Whisky Magazine Issue 58
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The quality of a new make spirit is crucial to making good whisky. Ian Wisniewski delves deeper into the process
With various single malts offering a broader choice of ages, comparing a 12, 15, 18 or 21 year old from the same distillery shows how the balance between the distillery character, and the influence of oak aging, continually evolves.
Deliberating between different ages to see how both elements interact is a great way of ‘deconstructing' a malt, which also leads back to the beginning of the aging process: the new make spirit and the cask selection.
The character of the new make spirit tends to be attributed to the spirit cut, and as the distillate shows varying characteristics at different strengths, there are clear parameters for distillers to work with.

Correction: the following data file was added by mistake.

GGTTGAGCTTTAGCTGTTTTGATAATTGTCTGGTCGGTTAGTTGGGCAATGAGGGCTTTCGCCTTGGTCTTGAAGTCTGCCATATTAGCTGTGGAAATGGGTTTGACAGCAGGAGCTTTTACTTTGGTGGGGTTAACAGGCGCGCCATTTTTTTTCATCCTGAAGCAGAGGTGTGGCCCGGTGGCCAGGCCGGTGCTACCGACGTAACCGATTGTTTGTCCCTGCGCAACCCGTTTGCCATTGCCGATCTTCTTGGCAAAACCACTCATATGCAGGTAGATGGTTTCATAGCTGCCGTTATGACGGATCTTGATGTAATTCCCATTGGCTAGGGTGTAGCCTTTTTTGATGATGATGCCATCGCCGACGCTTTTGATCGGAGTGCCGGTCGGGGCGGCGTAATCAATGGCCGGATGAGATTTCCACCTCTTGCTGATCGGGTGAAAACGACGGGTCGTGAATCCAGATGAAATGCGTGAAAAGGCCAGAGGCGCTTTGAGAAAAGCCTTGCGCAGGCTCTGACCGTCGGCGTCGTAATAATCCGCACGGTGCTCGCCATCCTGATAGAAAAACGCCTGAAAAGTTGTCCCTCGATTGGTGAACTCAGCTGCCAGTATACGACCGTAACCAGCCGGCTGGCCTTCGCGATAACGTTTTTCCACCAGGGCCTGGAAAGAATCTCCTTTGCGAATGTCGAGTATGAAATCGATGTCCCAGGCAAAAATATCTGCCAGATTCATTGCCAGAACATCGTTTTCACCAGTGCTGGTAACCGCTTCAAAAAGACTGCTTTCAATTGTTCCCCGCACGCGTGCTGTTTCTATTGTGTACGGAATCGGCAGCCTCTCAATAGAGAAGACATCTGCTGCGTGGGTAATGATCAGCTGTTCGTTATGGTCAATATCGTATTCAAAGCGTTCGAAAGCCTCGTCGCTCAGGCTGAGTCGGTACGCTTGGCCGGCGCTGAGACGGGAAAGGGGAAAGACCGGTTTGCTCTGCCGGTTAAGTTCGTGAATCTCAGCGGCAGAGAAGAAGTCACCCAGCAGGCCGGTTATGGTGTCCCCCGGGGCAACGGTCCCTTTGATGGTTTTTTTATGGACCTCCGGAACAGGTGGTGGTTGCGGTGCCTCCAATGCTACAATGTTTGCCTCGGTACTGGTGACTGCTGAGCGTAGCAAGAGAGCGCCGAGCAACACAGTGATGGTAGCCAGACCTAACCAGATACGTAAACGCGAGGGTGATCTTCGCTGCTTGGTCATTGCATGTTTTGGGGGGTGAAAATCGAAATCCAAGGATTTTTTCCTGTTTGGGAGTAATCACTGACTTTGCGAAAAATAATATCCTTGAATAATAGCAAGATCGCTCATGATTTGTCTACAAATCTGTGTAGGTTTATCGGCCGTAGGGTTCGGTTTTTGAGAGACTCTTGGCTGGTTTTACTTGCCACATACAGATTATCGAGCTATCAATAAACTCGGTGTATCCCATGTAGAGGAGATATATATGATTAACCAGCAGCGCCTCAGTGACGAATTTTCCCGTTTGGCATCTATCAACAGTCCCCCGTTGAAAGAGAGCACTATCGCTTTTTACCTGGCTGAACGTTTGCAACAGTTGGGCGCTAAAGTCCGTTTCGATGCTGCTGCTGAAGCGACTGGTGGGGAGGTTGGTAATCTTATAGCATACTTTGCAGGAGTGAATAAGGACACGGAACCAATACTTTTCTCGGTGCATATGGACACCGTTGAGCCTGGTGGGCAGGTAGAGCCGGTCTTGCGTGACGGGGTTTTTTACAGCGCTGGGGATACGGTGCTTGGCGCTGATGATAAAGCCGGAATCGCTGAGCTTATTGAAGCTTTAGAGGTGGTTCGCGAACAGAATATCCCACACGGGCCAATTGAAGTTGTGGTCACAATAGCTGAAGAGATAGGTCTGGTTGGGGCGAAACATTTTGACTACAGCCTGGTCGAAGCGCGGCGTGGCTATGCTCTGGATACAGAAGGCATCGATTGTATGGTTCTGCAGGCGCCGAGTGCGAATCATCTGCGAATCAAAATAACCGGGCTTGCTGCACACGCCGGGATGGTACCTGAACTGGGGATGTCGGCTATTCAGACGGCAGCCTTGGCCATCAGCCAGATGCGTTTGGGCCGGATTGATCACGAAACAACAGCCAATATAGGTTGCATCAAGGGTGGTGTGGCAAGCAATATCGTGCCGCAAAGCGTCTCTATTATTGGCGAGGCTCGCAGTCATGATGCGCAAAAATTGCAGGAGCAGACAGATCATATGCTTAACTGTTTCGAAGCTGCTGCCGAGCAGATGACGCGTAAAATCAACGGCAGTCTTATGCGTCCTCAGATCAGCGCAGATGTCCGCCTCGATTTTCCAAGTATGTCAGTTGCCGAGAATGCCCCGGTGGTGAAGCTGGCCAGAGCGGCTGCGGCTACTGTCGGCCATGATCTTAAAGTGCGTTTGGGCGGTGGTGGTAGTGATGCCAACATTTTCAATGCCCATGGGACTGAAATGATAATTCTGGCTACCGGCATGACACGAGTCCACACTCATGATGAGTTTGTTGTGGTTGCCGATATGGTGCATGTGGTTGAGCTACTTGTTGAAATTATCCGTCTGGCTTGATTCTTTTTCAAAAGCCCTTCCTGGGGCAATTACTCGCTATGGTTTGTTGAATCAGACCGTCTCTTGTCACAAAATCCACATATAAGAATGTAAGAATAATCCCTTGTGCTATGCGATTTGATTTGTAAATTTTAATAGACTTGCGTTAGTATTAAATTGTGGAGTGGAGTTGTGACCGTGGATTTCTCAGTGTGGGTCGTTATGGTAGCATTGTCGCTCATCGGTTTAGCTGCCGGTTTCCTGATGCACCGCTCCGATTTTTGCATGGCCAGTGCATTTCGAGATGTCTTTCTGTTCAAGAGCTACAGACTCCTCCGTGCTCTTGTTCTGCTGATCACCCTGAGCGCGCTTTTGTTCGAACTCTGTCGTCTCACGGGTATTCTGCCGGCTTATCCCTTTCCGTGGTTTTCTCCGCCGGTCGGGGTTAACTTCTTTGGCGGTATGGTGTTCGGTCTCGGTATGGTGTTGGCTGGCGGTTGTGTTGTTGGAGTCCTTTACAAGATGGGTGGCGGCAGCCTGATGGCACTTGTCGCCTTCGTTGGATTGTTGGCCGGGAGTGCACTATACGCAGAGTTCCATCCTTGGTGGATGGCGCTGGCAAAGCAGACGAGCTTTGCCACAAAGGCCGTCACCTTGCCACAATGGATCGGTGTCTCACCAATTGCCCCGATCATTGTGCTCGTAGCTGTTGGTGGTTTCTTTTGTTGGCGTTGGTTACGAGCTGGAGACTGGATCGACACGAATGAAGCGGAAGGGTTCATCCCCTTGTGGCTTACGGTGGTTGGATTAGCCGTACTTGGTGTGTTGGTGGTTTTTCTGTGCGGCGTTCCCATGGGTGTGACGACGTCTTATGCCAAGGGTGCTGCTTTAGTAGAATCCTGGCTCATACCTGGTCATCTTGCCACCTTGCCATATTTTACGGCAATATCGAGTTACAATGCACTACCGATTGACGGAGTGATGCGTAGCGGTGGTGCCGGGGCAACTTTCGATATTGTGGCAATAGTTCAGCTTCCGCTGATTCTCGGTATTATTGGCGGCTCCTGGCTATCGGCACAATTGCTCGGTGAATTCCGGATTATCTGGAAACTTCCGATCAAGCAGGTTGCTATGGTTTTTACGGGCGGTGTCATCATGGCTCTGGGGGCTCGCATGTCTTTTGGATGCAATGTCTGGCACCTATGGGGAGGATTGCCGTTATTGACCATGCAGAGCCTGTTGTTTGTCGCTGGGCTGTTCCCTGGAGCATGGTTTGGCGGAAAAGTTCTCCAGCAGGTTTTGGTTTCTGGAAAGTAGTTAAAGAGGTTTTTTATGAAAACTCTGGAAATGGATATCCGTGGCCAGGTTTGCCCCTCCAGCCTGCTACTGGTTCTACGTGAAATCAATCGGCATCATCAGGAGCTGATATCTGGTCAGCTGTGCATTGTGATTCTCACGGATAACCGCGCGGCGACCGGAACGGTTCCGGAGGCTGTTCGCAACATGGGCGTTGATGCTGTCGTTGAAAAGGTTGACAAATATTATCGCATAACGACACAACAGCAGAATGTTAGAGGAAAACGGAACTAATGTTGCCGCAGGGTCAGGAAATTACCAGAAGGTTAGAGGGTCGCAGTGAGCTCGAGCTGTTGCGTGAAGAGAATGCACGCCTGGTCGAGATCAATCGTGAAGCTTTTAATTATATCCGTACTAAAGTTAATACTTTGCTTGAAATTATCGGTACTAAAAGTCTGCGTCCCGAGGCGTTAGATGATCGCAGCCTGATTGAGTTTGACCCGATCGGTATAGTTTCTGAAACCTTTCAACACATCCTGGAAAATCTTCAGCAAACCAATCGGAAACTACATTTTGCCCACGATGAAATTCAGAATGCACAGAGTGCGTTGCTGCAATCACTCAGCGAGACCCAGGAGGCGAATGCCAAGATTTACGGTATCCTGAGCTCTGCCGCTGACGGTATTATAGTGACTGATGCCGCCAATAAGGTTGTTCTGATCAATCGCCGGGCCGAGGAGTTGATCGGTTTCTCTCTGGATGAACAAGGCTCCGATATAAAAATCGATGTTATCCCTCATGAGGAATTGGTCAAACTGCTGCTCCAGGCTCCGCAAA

However, the spirit cut is only one way of determining the profile of the new make spirit.
Other influential factors include whether the heating method is ‘indirect' (steam heated coils), or ‘direct' (such as gas or coal); the rate of distillation, the size and shape of the stills, and type of condenser (shell and tube or worms).
Moreover, collecting new make spirit is a culmination of the preceding stages of the production process, and distilling low wines with consistent characteristics also depends on a reliable fermentation regime, which in turn relies on mashing and milling.
The first distillation in a wash still creates the broad character of the low wines, including the formation of esters. A second distillation in a separate spirit still refines, but also reduces the range of characteristics in the low wine...